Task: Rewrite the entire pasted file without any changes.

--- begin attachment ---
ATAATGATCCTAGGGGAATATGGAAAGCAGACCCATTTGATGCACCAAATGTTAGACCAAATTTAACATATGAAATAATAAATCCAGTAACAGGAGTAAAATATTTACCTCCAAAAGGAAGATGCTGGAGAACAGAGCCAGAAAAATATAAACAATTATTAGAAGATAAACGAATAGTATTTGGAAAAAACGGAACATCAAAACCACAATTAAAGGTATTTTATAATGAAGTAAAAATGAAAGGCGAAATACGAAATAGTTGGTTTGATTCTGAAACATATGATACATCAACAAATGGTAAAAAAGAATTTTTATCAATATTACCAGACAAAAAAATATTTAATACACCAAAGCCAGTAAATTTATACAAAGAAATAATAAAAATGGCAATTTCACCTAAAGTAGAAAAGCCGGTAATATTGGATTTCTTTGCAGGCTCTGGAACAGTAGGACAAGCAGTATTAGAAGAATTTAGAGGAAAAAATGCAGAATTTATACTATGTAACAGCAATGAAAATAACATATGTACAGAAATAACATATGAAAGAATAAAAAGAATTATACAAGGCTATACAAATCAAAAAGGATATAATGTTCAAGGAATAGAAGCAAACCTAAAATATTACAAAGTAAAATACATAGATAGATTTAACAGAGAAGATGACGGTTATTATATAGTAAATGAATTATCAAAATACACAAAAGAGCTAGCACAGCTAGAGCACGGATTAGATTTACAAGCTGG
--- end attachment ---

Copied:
ATAATGATCCTAGGGGAATATGGAAAGCAGACCCATTTGATGCACCAAATGTTAGACCAAATTTAACATATGAAATAATAAATCCAGTAACAGGAGTAAAATATTTACCTCCAAAAGGAAGATGCTGGAGAACAGAGCCAGAAAAATATAAACAATTATTAGAAGATAAACGAATAGTATTTGGAAAAAACGGAACATCAAAACCACAATTAAAGGTATTTTATAATGAAGTAAAAATGAAAGGCGAAATACGAAATAGTTGGTTTGATTCTGAAACATATGATACATCAACAAATGGTAAAAAAGAATTTTTATCAATATTACCAGACAAAAAAATATTTAATACACCAAAGCCAGTAAATTTATACAAAGAAATAATAAAAATGGCAATTTCACCTAAAGTAGAAAAGCCGGTAATATTGGATTTCTTTGCAGGCTCTGGAACAGTAGGACAAGCAGTATTAGAAGAATTTAGAGGAAAAAATGCAGAATTTATACTATGTAACAGCAATGAAAATAACATATGTACAGAAATAACATATGAAAGAATAAAAAGAATTATACAAGGCTATACAAATCAAAAAGGATATAATGTTCAAGGAATAGAAGCAAACCTAAAATATTACAAAGTAAAATACATAGATAGATTTAACAGAGAAGATGACGGTTATTATATAGTAAATGAATTATCAAAATACACAAAAGAGCTAGCACAGCTAGAGCACGGATTAGATTTACAAGCTGG